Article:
It’s easy enough, I suppose, to ignore the people who rant and rave without any consideration for logic, argument or basic communication skills. But my concern is that they are the trailblazers of modern criticism, and that too many of us capable of better and more are inadvertently being led down the chaotic path. Because it’s not just the screamers, the madmen yelling at the sidewalk. I see this destructive approach as often couched in the artificial disguise of calm logic as anywhere else, because this isn’t so much about tone as it is self-centered tunnel vision.

And, there’s no preventing that kind of dialogue. I know I can not prevent anyone from chasing their windmills, but that I can wave a hardy ‘no, thank you’ when they insist I mount up and grab a lance.

There is room in this short sweet life for diminishing that which can be diminished, and existing in a world where not everything is a matter of vital importance. There is room for subtlety and being engaged only to a reasonable extent; of being able to say “Nah, I don’t care much for that, but if it happens, I’ll get over it.” There is room for understanding that this is a fundamentally unfair world, and no need to rend your very flesh every time something kind of unfair happens. It is OK to empathize even with those whose priorities are not aligned with yours.

It is OK to not be a champion for every cause, but just a person getting by who doesn’t have all that much time to care about every little thing that happens in an entertainment industry. It is OK to just get over it sometimes. In fact, I’d say it’s probably something most of us — certainly me among them — could strive to do a little more often.

Comments

From Wikipedia (I'm in a hurry, first source I got)

In the 2000s Boston's professional teams had arguably the most successful decade in sports history, winning 7 championships (3 by the Patriots, 2 by the Red Sox, and 1 each by the Celtics and Bruins).[1] When the Bruins reached the 2011 Stanley Cup Finals, the city of Boston became the first city in the 21st Century to have all four of its major professional league teams win a league championship, and it is the only city ever to have championships in all four major professional leagues within a ten-year span (from the Patriots' victory in February 2005 to the Bruins' in June 2011).[2] In just six years, between February 2005 and June 2011, Boston's teams completed what Sports Illustrated dubbed as the "Grand Slam of North American sports".[3]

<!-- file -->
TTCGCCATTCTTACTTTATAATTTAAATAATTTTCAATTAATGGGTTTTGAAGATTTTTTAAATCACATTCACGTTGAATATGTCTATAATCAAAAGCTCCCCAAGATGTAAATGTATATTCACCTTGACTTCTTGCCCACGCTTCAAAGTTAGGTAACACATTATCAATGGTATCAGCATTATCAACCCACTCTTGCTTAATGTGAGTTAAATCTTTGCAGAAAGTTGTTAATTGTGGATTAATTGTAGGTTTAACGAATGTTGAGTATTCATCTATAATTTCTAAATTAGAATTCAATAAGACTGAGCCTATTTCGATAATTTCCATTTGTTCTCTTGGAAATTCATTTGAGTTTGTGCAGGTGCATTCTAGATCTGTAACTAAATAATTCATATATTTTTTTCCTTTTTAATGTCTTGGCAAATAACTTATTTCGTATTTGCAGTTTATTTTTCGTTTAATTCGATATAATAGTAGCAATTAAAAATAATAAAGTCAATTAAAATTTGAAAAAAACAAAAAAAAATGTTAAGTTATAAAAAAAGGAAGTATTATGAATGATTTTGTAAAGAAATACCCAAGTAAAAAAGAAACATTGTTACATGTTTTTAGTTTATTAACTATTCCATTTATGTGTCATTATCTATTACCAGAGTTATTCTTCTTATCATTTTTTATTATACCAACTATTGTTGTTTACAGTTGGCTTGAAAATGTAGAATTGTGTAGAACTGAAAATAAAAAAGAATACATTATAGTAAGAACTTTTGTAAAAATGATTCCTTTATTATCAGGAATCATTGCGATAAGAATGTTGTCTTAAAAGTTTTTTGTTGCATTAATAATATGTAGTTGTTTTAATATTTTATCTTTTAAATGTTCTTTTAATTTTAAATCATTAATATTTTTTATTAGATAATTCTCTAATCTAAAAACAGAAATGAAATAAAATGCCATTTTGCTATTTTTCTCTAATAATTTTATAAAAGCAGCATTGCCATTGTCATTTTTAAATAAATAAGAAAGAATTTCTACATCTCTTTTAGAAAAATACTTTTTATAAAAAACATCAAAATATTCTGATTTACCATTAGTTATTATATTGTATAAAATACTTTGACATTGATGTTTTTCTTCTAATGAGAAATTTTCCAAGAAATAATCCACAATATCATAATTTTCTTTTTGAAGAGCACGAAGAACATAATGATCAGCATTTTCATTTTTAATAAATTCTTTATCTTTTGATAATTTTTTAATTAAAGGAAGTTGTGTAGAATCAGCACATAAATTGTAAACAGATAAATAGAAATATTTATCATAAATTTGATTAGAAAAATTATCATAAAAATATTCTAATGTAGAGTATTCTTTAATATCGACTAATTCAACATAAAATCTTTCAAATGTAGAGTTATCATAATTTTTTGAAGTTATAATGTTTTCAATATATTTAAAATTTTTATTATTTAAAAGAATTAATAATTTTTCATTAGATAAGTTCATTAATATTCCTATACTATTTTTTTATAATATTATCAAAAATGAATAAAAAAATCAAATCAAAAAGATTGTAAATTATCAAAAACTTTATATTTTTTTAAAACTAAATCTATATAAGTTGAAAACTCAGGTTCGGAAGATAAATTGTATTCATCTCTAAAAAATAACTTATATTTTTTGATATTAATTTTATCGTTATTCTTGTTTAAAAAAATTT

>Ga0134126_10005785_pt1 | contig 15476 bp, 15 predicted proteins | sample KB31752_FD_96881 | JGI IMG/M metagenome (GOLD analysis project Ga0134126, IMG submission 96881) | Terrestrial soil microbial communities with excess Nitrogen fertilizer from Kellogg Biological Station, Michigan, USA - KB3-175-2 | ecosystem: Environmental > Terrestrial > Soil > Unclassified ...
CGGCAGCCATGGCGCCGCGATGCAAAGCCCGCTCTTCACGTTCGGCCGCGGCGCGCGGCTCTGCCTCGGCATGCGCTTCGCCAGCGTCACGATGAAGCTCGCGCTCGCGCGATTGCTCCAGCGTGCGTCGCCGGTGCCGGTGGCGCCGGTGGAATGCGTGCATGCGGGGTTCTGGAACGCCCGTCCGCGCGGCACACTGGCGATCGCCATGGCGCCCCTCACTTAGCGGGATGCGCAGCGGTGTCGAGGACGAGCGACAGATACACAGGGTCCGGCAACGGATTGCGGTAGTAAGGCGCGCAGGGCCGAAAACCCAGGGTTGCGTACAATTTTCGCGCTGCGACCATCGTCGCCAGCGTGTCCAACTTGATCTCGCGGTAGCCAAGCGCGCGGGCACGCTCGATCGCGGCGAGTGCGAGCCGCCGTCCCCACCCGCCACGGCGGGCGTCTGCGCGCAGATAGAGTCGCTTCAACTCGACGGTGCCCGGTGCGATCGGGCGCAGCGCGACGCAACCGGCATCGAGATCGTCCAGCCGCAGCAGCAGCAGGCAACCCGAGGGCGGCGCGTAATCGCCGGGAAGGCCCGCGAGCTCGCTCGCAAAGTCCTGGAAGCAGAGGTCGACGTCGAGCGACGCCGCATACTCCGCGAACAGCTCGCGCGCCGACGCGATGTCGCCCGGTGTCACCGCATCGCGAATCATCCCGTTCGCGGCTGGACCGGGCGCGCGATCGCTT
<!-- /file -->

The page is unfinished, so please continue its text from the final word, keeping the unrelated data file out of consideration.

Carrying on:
Juxtaposing this with the stuff I saw written in that article you posted...wow, just wow. Is there a bit of a culture of entitlement going on there?

Oh, and I agree with you on the actual point of your article too. Wow.

As many of the old timers here know, I am an alumni of the University of Oklahoma. In the 2000's, we went to four (4!) national championship games. We lost the last three (won in 2000, lost in 2003, 2004 and 2008). I have friends that I went to college with that complain about our team not being "good enough", or that we choke.

My only reply is that we have been to FOUR national championship games in a decade. In what world is that not a spectacular achievement? Win or not, no other team has been there that many times. Would I have liked to have won another one or two? Sure. But I will never understand the people that think if you don't win the last game of the season then it was all for nothing.

I guess that's all I have to say about that.

During the Olympics a while back, I saw a rather disparaging interview where the commentator asked an athlete (I think it was Greg Louganis but really can't remember who it was) if he thought he had failed by "only" getting a silver medal. The athlete stared at the interviewer for several seconds before saying something like "Are you asking if I am disappointed at being the second best athlete in my chosen field in the world?"